Creating the Budget Narrative for Your Grant Proposal

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Most government funders, and many private and corporate foundations, require that a budget narrative accompany a grant proposal’s line-item budget.

The Line-item budget lays out the numbers, detailing income and expense. The budget narrative puts those numbers in context, telling the reader how they were calculated and how they relate to program implementation.
The budget narrative, also called a budget justification, is a powerful tool for ensuring that reviewers understand the financial side of the program. Presenting the numbers alone, without explanation, is risky. What’s clear to you may be fuzzy to a reader who hasn’t been involved in planning the program. When preparing a budget narrative, take a detailed approach that scrupulously avoids assumptions.
Provide detail showing how each line item was calculated. A lump-sum line item that’s not supported by an explanation in the budget narrative is sure to raise questions, even for basic items. For example, in explaining the $1,200 office-supply line item, you might note that the organization’s financials show expenditures average $50 per month per staff person for office supplies: $50 x 2 staff members x 12 months = $1,200. Explain everything. The explanation for basic line items doesn’t have to be extensive, but it should provide a basis to support the requested funds.
Include matching funds and in-kind resources in the budget narrative. To understand the financial side of the program, funders need the full picture. Because matching funds and in-kind resources are a part of that picture, it’s important to include them in both the line-item budget and the budget narrative.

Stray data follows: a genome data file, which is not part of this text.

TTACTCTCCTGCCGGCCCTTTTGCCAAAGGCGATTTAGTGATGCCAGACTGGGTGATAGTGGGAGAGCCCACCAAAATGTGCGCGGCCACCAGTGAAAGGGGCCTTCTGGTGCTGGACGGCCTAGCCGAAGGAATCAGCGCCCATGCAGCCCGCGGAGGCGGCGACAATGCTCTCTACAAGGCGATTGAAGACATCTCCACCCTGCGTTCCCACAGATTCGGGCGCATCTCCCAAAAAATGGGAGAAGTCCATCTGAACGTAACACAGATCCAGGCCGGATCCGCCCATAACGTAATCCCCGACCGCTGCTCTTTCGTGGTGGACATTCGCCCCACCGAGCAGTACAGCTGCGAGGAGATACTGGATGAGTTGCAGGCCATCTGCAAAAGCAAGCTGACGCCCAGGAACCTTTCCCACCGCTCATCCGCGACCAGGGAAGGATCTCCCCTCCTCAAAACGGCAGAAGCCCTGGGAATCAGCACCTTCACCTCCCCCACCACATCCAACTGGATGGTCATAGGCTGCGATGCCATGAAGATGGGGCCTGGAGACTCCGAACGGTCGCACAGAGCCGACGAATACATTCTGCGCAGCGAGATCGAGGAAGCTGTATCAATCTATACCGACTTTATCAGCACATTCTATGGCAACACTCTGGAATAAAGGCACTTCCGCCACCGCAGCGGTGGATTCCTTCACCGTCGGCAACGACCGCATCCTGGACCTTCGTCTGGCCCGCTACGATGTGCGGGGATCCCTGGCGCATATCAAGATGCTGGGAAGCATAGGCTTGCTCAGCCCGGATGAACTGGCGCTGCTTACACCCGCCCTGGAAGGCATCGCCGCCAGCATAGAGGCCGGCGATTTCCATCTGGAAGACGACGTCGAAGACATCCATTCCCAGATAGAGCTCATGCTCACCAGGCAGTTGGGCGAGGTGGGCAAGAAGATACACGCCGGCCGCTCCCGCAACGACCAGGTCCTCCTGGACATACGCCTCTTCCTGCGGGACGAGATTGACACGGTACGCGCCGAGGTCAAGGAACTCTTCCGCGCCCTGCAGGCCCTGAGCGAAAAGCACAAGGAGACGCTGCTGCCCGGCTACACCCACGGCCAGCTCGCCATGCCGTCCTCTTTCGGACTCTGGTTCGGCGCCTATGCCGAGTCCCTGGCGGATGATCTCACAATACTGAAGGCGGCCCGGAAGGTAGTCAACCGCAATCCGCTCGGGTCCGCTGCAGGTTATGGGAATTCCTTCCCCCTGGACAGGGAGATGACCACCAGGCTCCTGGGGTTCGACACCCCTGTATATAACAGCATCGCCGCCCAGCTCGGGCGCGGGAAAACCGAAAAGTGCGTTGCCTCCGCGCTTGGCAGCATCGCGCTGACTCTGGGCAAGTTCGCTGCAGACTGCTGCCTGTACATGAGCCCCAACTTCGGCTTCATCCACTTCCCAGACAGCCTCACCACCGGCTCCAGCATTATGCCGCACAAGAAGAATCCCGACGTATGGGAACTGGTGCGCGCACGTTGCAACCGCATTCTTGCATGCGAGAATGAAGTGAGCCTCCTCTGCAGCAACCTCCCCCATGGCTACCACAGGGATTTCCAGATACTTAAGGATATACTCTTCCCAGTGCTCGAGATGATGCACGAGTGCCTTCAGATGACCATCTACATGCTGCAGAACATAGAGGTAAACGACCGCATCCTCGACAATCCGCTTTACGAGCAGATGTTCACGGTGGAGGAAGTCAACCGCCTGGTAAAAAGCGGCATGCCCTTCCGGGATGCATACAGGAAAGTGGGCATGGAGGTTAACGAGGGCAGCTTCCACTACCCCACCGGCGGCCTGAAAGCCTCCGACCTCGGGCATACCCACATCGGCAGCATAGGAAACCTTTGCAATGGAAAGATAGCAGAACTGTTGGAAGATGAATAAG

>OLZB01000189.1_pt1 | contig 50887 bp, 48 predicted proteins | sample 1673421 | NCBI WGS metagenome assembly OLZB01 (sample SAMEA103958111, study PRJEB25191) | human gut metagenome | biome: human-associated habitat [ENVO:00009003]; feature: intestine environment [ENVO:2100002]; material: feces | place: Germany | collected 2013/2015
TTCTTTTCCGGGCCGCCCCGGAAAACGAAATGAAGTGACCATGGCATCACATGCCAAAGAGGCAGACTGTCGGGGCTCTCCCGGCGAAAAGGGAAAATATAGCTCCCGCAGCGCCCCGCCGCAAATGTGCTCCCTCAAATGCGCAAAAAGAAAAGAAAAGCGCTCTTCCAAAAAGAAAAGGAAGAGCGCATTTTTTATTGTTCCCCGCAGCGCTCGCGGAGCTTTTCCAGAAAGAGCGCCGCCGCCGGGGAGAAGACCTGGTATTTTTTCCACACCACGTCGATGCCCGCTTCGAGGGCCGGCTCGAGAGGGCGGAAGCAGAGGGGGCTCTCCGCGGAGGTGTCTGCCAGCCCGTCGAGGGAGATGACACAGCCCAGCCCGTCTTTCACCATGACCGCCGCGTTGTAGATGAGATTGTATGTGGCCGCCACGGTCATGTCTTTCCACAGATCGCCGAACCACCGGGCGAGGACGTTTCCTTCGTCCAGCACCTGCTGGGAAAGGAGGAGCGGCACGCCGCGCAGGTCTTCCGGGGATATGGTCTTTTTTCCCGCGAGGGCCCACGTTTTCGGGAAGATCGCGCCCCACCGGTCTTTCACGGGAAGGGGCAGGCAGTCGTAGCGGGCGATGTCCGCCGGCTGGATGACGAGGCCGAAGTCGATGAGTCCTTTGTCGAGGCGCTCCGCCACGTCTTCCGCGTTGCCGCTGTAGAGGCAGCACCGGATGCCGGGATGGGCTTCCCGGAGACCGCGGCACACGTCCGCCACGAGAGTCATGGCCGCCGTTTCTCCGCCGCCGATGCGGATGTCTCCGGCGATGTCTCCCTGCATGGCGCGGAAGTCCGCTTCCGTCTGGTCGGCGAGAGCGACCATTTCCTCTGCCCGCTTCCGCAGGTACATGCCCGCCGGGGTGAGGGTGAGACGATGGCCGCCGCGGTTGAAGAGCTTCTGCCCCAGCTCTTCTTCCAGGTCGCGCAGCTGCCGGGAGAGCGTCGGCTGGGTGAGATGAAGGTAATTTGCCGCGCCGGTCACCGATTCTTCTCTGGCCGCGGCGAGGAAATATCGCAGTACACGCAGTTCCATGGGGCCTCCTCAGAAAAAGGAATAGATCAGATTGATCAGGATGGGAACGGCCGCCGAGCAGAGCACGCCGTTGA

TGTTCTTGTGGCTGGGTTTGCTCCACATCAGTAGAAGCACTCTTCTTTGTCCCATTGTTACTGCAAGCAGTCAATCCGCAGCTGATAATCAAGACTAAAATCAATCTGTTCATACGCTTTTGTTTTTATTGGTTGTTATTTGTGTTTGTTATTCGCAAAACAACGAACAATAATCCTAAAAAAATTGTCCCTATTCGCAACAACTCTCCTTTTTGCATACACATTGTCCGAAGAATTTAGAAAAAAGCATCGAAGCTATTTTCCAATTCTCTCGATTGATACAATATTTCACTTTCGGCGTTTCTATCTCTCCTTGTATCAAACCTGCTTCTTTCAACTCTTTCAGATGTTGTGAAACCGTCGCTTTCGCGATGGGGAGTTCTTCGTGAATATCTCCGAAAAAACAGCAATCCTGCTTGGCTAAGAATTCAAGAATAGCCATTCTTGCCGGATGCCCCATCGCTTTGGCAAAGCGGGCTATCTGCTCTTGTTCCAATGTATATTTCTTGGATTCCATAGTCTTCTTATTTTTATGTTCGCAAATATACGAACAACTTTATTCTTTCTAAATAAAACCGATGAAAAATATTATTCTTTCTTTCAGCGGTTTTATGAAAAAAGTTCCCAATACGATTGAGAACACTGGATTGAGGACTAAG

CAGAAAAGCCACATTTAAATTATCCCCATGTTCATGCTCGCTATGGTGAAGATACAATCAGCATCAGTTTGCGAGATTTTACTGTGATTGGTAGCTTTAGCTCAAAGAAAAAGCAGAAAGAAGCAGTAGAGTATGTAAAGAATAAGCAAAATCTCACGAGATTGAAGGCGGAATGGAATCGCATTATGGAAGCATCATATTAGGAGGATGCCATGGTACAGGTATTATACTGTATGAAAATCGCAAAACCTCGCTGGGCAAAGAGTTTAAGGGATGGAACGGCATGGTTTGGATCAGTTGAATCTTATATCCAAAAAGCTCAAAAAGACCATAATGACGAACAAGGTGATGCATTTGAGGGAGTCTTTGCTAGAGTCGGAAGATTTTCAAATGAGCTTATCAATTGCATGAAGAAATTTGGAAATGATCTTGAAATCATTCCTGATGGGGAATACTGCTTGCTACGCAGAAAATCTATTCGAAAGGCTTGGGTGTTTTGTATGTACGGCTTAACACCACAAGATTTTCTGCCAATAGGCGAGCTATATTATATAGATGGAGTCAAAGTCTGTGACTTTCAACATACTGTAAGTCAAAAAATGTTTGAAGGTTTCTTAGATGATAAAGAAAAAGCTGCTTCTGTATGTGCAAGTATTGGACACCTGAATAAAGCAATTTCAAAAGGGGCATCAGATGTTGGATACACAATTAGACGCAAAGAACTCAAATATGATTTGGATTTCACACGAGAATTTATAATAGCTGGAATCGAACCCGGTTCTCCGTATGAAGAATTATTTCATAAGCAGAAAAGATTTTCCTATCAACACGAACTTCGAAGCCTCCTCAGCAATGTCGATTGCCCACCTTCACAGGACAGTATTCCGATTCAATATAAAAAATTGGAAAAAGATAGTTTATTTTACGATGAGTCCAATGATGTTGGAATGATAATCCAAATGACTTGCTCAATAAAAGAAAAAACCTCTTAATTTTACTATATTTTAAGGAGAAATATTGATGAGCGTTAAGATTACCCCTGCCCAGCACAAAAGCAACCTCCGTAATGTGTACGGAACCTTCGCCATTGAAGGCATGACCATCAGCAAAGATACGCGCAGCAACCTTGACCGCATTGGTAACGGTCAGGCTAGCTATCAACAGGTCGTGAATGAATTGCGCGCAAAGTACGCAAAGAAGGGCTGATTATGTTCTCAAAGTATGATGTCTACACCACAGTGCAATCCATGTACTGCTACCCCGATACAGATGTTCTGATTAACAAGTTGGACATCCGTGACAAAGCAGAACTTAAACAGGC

Some line items require more explanation than others. You don’t need to explain why staff members need office supplies to do their work. But, for example, even if the proposal explains why staff members will need to travel, include a brief recap of the necessity for travel and the role it plays in program implementation. If the budget includes refreshments for the group meetings, tell the reader why refreshments are needed. If you’re requesting 2 new computers, explain why.
By the time reviewers are studying your budget, they will have forgotten some of the details you provided in the program narrative. And, after reading several proposals in a row, program plans can get a little mixed up in the reader’s mind. When the budget narrative reminds the reader of implementation tasks that will consume cash or in-kind resources, explains why the resources are needed, and shows how the value was calculated, that’s a great help to the reader. When readers understand the financial aspects of the program, the proposal is more competitive. 


— Barbara Floersch, Chief of Training & Curriculum


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